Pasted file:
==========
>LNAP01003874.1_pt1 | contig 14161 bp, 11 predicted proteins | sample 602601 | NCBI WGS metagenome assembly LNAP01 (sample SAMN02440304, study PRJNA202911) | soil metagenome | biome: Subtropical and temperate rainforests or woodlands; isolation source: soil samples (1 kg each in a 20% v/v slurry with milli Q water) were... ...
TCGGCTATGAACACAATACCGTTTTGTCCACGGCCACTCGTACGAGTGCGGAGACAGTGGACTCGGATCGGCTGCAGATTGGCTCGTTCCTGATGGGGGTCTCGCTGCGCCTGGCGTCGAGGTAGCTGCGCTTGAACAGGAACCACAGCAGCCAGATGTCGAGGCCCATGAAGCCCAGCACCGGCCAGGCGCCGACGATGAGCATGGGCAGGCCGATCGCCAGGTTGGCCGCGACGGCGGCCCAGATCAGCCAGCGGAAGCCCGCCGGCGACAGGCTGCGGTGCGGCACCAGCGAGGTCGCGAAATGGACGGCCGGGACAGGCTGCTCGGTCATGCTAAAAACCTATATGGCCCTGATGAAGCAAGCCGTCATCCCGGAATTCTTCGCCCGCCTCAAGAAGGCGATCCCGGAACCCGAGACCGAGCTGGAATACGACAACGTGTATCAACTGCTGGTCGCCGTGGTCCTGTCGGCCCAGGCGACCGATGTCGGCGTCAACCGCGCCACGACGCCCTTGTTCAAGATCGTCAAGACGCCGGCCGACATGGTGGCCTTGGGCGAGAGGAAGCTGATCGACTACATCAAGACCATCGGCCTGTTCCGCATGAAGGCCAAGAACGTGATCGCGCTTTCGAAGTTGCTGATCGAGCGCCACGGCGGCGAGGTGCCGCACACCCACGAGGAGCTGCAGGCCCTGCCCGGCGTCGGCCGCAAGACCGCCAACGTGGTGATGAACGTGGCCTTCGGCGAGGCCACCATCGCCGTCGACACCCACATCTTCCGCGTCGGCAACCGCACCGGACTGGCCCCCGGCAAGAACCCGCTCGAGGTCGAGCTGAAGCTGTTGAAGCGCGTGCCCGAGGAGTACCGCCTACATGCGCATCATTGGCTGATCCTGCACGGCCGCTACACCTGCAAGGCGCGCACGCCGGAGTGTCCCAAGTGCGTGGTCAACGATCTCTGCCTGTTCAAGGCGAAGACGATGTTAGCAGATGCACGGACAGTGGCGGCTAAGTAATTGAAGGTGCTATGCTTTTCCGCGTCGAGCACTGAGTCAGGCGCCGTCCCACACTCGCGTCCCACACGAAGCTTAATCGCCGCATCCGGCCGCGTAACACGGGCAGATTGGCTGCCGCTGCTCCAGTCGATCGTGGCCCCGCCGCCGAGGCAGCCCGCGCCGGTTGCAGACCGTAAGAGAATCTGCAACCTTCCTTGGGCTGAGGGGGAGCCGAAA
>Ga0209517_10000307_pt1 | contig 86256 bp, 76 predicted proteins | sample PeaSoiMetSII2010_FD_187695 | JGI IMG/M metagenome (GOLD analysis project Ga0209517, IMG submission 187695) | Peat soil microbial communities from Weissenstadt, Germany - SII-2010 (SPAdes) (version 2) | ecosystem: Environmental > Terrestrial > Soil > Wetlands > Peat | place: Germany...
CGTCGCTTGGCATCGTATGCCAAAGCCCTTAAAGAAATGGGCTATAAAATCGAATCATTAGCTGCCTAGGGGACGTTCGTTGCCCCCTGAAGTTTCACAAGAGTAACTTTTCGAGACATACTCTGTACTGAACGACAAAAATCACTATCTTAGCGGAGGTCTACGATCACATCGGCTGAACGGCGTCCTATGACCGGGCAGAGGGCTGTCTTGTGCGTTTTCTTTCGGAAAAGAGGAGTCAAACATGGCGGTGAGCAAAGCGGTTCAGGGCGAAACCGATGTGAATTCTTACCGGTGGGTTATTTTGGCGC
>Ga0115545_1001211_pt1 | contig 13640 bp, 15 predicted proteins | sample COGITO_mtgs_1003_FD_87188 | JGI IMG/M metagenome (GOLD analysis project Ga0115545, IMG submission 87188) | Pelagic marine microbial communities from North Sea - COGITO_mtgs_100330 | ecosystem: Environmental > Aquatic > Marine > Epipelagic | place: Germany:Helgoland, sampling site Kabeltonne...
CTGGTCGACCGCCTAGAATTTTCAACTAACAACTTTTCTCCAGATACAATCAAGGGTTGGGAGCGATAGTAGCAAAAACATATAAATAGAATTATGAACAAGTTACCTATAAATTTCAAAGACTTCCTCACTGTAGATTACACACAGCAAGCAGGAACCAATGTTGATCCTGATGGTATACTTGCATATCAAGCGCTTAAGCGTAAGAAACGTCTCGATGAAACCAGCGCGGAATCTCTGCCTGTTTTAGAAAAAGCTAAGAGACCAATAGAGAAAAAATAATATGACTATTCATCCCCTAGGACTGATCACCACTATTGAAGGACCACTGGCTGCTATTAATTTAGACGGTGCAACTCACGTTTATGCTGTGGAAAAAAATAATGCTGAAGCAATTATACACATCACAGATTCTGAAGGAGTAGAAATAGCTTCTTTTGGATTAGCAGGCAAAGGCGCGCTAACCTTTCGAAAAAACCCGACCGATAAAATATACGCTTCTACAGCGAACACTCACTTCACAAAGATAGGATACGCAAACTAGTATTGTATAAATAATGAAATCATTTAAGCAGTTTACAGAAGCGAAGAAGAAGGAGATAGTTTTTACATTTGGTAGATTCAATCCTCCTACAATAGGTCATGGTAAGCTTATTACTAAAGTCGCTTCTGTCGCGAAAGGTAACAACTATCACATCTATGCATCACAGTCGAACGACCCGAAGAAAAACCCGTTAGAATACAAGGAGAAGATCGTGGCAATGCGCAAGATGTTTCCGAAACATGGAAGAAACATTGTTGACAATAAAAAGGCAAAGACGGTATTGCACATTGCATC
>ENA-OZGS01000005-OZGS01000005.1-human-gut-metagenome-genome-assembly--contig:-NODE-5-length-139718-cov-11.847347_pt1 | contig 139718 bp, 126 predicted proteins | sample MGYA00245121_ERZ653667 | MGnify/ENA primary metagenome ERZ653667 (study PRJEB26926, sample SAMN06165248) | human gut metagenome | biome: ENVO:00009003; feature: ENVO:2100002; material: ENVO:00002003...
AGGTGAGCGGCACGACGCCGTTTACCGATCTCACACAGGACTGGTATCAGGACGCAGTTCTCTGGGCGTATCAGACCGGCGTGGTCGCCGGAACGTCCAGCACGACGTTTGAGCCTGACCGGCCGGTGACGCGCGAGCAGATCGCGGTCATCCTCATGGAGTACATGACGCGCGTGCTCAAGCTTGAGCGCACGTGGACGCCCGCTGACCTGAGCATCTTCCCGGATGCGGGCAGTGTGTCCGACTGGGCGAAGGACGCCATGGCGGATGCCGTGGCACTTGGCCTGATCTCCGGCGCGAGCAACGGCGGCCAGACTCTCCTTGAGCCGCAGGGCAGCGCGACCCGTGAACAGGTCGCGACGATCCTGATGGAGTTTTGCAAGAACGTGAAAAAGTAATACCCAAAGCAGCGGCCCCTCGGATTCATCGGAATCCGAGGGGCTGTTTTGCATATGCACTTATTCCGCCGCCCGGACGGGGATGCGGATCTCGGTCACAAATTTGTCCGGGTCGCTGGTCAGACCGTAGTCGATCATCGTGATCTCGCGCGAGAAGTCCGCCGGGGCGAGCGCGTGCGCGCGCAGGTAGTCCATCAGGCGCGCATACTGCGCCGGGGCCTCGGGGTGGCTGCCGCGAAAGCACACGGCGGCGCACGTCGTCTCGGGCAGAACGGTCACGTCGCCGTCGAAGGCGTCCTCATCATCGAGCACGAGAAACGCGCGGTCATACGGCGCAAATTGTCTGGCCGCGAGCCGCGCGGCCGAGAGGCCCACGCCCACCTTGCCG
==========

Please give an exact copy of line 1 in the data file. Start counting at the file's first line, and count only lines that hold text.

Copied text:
>LNAP01003874.1_pt1 | contig 14161 bp, 11 predicted proteins | sample 602601 | NCBI WGS metagenome assembly LNAP01 (sample SAMN02440304, study PRJNA202911) | soil metagenome | biome: Subtropical and temperate rainforests or woodlands; isolation source: soil samples (1 kg each in a 20% v/v slurry with milli Q water) were... ...